1. Katie @ Kitchen Stewardship

      Jen,
      I always thought I couldn’t tell the difference either, but I used a carton from Costco- made with bones – last month and oof. Totally different soup. I”m not a fan. Definitely only in broth emergencies!
      😉 Katie

  41. I made the most bestest broth ever this week. OK, started with cooking chicken legs, onions, garlic and carrots in crock pot. Then took off the skins and fried them with the onions and alone until brown and crispy. What we,really I, didn’t eat of the broken crispyness went back in for broth. It is dark golden brown and super flavorful. Even a hit with my daughter who doesn’t like broth too much.
    Question: what about if I don’t totally trust the source of the chickens? Local but definitely raised in greenhouses. Mostly I worry about the fat.
    And lastly, Katie, you deserve more sleep! Take care of yourself. Do a one month challenge to get 8 or even 9 hours. You will be amazed. As important as the food piece!

    1. Katie @ Kitchen Stewardship

      Christina,
      I know, I know…a one-month challenge is probably not a bad idea. Hopefully enough people will “mother” me into it like you are! 😉 Good positive peer pressure.

      MMmmmm on your broth!

      If I think the chicken is less than idea, I would skim the fat – some say not to bother making broth, but seriously – bones are better than no bones at all! So I always grab turkey bones from family get togethers even though they’re just CAFO turkeys. I just can’t avoid everything…

      🙂 Katie

      1. You should do a challenge on the blog! Wouldn’t that fit in terms of stewardship of your body? OK. Going to try to start a petition on FB!

      2. I second the skimming suggestion. The budget just can’t handle “best choice” chickens right now so I’m using really cheap and nasty bits and skimming the fat. Not so great for immunity or bone building (we need calcium, magnesium, vitamin D and K2 for that, the latter two being fat-soluble), but the upside is that the soup doesn’t burn the living daylights out of you when you sip it hot!
        Drinking “plain soup” seemed bizarre to me 2 years ago. I do it all the time now 🙂 (ps: the salt isn’t just for medicinal purposes – it makes the broth 10x better too!)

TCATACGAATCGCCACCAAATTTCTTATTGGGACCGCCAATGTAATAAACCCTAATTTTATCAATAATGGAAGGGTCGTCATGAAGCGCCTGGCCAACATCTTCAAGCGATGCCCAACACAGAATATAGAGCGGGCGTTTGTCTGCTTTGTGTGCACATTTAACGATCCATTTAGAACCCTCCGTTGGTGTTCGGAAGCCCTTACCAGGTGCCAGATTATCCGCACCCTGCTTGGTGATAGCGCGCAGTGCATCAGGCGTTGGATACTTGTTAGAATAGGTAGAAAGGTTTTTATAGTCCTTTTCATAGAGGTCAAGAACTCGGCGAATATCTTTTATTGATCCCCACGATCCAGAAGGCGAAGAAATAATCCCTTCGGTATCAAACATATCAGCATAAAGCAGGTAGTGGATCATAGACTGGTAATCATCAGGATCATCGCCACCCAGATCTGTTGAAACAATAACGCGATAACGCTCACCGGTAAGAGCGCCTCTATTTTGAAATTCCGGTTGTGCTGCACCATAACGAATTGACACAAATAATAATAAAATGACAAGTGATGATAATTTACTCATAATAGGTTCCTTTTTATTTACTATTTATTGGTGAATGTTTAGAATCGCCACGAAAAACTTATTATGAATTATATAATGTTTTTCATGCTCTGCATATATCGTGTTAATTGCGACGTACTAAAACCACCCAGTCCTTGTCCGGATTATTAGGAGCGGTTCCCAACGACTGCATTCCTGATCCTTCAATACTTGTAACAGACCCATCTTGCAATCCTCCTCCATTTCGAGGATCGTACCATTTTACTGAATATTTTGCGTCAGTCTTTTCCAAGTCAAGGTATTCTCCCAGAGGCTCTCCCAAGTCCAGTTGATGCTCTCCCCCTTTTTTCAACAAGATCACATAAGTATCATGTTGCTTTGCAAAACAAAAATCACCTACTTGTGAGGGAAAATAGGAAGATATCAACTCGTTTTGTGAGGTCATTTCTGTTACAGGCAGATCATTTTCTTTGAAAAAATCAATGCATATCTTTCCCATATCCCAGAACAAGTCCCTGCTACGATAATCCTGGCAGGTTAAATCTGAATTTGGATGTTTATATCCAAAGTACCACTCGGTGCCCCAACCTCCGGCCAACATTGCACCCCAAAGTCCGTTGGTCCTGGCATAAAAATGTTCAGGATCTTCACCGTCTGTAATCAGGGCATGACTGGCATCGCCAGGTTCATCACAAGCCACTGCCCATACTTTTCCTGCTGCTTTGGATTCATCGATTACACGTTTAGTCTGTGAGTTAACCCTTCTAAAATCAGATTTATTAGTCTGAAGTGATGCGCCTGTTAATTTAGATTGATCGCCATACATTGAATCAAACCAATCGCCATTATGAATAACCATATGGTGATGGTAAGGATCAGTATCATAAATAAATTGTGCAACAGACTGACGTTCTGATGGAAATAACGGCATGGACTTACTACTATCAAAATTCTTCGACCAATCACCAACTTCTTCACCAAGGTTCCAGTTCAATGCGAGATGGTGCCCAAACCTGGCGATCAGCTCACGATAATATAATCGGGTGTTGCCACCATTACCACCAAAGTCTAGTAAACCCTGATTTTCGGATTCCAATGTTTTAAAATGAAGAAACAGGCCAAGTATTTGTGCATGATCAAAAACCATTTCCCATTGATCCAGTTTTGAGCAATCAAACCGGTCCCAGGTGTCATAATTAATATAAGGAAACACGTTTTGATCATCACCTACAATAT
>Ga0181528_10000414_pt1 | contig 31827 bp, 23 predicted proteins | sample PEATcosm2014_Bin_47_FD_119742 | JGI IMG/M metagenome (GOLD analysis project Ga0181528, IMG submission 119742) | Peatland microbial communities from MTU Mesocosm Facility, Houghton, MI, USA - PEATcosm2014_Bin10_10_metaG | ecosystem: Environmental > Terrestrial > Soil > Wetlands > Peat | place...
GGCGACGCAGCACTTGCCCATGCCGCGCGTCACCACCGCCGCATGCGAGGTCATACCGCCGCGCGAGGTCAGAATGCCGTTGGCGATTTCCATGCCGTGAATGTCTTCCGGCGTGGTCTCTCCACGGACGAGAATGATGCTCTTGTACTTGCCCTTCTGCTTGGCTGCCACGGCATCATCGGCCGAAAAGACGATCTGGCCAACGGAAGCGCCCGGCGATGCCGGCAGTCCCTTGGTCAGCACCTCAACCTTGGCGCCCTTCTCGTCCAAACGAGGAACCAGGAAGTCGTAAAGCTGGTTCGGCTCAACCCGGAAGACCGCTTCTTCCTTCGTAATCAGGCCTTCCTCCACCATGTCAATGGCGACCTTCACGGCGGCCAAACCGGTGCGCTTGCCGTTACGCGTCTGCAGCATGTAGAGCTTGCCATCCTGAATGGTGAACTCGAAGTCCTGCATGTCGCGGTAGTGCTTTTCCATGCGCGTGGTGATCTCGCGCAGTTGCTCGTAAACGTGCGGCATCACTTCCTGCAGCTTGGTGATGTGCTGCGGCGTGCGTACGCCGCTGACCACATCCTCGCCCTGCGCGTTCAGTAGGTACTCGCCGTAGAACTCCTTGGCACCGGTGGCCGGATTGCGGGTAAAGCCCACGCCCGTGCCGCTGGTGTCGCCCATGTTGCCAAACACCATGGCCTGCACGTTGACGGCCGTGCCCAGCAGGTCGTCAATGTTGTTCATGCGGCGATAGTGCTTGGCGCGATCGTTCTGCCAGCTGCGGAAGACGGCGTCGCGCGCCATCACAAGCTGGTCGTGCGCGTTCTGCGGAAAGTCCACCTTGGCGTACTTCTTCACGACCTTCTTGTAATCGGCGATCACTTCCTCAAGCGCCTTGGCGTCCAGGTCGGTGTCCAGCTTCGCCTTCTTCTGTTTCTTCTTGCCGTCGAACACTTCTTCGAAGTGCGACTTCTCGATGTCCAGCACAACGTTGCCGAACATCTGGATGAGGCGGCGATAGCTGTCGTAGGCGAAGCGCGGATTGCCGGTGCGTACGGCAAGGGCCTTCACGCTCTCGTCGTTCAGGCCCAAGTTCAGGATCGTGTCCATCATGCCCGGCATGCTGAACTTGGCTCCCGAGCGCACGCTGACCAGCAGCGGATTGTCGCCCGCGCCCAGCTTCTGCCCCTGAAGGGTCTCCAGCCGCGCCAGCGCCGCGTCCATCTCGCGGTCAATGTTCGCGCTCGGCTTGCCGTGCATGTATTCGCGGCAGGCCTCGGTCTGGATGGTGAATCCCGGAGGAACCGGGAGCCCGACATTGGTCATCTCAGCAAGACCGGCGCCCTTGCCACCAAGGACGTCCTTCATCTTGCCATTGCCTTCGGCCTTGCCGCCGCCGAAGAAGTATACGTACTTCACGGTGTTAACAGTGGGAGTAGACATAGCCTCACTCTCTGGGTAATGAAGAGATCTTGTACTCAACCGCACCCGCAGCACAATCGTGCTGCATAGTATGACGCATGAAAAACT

42. That was a great article! Very helpful. Although I feel a bit sad for you that your husband doesn’t help with the kids during the night more….

    1. Katie @ Kitchen Stewardship

      Nikki,
      Don’t feel sad – there are nights that the roles are totally reversed. 4yo had an ear infection last week and woke up 20-30 times in the night, and I only did the midnight – 1 a.m. shift; he took the rest and was powered by coffee all day. 😉 Katie

  43. Every time my husband is sick he drinks it. (I don’t really get sick, but have been taking plague tonic lately.) I gave my father in law some bone broth when he was down to visit and sick, and he loved it! I am a believer, but I need to make it more often!

  44. i have thought about doing this, but haven’t tried it. we use bone broth in so many of our meals, but drinking it during sick season is a great idea.

  45. Christy @ Modern Wellness

    This has to be the most succinct article on why to use bone broth that I’ve read so far. Thanks for sharing your wisdom (I’ll be sharing it with others).

    I love bone broth and I think it would be a great way to start the day…especially these cold grey ones. 🙂

  46. Kaitlin Jenkins

    I haven’t but I’m intrigued. I love broth, the slight saltiness and the warmth are very appealing to me. I have made both beef and chicken stocks in the last week so I might have to give this a go. I could even see adding some orzo to it and having that for lunch one day.